Republicans’ failure to advocate for a free-market health care system is not just rooted in intellectual error and political cowardice. The insurance industry, the pharmaceutical industry, and the other special interests that benefit from a large government role in health care are just as — or perhaps even more — influential in the Republican Party as in the Democratic Party. The influence of these interests is one reason why, despite their free-market rhetoric, Republicans have a long history of expanding the government’s role in health care.
Those who think a Republican president and Congress will enact free-market health care should consider that the last time Republicans controlled Congress and the White House their signature health care achievement was to expand federal health care spending and entitlements. Furthermore, Richard Nixon worked with Ted Kennedy to force all health care plans to offer a health maintenance organization (HMO). Even Obamacare’s individual mandate originated in a conservative think tank and was first signed into law by a Republican governor.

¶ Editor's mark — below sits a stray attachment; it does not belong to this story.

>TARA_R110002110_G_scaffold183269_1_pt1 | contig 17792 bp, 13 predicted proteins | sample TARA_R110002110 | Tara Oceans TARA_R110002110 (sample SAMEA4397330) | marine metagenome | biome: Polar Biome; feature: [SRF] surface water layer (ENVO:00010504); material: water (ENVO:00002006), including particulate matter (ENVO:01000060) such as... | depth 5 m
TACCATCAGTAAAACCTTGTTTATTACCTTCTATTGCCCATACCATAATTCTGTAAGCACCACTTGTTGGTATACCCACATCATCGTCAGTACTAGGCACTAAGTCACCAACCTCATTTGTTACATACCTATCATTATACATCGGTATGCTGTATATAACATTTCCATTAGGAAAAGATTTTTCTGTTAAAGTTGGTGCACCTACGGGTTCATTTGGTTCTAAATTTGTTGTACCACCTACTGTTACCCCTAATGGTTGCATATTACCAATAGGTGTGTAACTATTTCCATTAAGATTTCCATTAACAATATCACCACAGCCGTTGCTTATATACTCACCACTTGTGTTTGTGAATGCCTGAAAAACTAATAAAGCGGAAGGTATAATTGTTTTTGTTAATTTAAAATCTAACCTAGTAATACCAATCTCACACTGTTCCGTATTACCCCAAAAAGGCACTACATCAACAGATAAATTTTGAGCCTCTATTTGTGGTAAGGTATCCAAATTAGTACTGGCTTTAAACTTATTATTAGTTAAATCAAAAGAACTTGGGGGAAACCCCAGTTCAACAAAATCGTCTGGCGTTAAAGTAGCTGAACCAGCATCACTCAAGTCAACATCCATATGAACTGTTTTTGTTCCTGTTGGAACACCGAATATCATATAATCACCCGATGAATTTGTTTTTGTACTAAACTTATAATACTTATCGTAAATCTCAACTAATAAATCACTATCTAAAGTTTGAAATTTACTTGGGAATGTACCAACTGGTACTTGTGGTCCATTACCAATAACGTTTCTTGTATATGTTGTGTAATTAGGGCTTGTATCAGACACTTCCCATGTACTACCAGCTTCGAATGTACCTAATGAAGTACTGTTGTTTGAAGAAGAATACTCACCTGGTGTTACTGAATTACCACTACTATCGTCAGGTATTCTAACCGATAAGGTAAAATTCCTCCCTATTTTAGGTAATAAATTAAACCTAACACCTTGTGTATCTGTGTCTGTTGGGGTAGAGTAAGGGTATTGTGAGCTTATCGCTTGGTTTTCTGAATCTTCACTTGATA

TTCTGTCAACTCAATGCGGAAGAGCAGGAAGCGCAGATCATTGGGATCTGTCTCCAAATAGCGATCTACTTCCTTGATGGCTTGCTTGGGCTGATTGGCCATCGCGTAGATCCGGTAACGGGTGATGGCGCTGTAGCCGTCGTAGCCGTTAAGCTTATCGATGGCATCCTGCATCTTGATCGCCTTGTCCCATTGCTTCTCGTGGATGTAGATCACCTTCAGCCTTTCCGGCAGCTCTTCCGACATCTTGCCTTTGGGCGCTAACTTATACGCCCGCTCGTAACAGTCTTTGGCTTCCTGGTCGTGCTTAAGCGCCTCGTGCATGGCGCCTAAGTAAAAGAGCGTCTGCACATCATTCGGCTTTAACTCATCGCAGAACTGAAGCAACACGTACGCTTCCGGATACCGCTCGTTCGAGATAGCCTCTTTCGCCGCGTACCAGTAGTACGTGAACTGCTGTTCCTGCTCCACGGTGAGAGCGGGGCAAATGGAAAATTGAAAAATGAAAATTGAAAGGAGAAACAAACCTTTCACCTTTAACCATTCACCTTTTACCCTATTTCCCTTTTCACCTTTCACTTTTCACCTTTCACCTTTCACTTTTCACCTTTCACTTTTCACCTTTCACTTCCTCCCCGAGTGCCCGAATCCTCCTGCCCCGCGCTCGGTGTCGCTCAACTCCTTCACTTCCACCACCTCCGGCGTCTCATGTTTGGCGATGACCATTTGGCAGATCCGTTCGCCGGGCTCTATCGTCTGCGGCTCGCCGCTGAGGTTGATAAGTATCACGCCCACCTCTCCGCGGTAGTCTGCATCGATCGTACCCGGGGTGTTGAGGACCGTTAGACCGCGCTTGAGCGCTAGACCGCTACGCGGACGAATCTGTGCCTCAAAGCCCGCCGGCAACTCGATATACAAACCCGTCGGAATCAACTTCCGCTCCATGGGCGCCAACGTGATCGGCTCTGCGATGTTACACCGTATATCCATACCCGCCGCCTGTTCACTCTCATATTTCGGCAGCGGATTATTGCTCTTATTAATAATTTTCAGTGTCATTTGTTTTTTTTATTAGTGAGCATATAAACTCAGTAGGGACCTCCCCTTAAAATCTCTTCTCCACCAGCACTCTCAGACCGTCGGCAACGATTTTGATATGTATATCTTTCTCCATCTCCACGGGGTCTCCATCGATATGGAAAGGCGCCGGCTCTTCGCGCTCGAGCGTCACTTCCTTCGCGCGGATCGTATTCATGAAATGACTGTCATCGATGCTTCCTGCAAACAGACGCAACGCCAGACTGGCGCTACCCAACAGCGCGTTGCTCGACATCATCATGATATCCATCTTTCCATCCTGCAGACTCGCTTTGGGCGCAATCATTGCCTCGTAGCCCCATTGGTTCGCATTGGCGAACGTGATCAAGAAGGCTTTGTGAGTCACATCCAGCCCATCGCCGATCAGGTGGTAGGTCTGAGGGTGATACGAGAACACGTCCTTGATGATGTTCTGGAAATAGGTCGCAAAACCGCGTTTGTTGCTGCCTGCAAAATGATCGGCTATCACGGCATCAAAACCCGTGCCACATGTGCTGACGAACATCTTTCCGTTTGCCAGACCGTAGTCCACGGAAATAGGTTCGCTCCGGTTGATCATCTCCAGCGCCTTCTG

Instead of Obamacare Lite, Congress should support giving individuals direct control over their health care dollars through individual health care tax credits and expanded access to health savings accounts. Other reforms like long-term group insurance could ensure that those with "pre-existing conditions" have access to care. Another good reform is negative outcomes insurance that could help resolve the medical malpractice crisis.
America’s health care system is just as unsustainable as our foreign policy and our monetary system. At some point, the financial and human costs of Obamacare will prove overwhelming and Congress will be forced to replace this system. Hopefully, before this happens, a critical mass of people will convince Congress to replace Obamacare with a truly free-market health care system.